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The National Highway Traffic Safety Administration (NHTSA) recently issued a warning that upwards of 250,000 cars on the road could be equipped with counterfeit airbags. While that accounts for only 0.1 percent of the vehicle fleet in the U.S., that is a large number of vehicles that could be offering a false sense of safety to the occupants of those vehicles.

The warning is directed to car owners whose airbags have been replaced in last three years. In tests conducted by NHTSA last month on 11 counterfeit airbags, 10 did not inflate at all or did not inflate properly. One counterfeit airbag discharged flames and metal shrapnel instead of inflating properly. Fortunately, no injuries or deaths have yet been reported as a result of counterfeit airbags being installed in vehicles.

NHTSA officials stressed that the problematic airbags are not subject to any recall and are not the result of defective manufacturing by automakers. The counterfeit bags have been made to look like those in new vehicles and are marketed to auto repair and body shops as the real deal. Auto dealerships that operate their own body shops are typically required to buy replacement parts directly from automakers and are not the source of the problem. But only 37 percent of auto dealers have their own body shops, so that leaves a huge percentage of the body shop market open to exposure to the counterfeiters.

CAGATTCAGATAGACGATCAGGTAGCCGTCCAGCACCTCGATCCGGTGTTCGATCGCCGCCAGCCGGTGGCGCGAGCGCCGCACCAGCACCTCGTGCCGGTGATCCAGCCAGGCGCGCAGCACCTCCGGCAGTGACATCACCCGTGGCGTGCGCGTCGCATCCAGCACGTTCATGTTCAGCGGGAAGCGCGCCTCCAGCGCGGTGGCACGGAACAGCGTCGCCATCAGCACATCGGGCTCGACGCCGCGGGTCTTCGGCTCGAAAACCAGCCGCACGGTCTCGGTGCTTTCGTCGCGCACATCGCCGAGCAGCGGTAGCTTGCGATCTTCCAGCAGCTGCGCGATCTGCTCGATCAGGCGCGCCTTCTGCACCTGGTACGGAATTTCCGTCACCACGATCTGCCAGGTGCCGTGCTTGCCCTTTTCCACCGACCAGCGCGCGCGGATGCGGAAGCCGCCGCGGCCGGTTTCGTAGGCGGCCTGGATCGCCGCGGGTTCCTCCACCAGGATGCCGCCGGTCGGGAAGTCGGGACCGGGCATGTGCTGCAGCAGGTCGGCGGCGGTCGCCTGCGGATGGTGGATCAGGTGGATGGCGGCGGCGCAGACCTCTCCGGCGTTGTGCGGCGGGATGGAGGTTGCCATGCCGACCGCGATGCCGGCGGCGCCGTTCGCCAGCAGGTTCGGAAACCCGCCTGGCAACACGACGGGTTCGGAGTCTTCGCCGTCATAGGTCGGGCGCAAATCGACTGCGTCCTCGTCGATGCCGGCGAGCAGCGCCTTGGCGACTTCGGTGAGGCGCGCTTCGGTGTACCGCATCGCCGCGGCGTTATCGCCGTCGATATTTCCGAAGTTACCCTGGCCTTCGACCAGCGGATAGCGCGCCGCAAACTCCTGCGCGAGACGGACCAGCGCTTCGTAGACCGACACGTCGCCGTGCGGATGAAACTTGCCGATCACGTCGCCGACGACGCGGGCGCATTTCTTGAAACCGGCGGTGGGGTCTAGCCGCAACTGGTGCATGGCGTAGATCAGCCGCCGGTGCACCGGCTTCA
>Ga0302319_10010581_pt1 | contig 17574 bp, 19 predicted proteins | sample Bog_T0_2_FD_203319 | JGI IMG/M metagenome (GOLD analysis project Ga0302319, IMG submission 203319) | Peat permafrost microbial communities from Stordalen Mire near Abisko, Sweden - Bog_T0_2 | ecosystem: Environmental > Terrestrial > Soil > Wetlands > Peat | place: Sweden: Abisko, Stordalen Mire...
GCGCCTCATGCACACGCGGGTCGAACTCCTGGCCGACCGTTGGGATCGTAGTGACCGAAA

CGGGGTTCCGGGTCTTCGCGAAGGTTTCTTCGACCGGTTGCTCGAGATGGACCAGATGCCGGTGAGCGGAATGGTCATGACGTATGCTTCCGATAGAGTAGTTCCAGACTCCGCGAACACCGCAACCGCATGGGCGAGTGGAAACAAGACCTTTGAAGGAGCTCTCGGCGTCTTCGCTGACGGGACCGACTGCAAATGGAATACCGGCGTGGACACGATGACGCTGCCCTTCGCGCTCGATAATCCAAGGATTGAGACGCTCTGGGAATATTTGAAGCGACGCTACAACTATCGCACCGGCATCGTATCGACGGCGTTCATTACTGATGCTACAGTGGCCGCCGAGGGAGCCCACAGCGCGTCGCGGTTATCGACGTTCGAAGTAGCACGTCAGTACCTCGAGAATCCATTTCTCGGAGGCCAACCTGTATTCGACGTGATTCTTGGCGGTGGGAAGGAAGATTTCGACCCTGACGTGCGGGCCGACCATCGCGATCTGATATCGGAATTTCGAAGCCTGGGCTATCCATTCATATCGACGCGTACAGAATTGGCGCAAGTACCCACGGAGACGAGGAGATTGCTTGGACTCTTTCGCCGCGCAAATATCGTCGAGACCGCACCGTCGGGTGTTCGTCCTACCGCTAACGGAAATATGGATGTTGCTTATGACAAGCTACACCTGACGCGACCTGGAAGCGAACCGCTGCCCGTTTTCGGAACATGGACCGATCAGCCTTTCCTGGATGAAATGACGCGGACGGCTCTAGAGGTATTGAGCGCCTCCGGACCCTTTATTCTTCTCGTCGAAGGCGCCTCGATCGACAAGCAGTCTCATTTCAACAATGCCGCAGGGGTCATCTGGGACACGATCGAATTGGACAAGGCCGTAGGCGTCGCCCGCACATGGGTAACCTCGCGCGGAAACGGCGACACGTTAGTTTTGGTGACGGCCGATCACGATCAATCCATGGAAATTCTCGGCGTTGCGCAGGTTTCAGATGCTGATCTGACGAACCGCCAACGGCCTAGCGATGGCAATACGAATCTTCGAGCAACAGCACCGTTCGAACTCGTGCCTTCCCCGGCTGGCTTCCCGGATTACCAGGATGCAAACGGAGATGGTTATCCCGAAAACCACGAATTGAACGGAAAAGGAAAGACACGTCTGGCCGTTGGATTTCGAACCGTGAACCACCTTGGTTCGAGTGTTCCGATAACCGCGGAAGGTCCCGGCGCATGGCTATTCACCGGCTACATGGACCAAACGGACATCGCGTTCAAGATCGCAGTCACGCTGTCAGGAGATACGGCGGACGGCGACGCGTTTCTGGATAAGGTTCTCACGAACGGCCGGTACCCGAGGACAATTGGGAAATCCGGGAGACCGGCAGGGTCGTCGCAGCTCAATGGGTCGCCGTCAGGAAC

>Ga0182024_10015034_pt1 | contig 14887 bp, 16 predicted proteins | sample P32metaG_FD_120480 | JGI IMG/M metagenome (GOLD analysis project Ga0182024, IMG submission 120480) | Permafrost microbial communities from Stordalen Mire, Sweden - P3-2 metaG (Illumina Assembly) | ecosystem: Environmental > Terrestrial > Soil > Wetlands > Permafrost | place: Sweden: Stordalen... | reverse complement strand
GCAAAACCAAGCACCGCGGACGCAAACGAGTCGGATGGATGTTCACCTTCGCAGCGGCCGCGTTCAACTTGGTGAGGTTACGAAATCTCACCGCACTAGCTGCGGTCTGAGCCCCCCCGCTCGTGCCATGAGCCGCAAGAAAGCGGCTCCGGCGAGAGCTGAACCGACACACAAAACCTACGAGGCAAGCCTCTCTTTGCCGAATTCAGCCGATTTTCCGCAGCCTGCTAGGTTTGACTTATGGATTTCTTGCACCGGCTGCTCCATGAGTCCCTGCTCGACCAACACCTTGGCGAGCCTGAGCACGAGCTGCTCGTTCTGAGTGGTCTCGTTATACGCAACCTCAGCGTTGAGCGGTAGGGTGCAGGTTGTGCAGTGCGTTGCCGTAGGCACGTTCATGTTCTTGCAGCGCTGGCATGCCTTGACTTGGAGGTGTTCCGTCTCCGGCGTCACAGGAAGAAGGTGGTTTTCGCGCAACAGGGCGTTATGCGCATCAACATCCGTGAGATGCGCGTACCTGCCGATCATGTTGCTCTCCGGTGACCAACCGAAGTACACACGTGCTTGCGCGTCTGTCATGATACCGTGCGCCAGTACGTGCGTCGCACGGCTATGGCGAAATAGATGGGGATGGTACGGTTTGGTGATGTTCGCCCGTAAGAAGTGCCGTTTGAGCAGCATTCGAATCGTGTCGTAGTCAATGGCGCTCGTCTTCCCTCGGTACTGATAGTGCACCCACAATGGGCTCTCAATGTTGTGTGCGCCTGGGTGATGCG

NHTSA is asking car owners to check a government website,, for information on how to determine if their vehicle is one for which counterfeit airbags have been produced. If a vehicle is on the list and has had its airbags replaced in the last three years by a repair shop other than a new car dealership, NHTSA is requesting that the owner have the airbags inspected. The fees for inspecting the airbags may run $100 or more, but that is a small price to pay to ensure the proper operation of a very important safety feature of the family vehicles.

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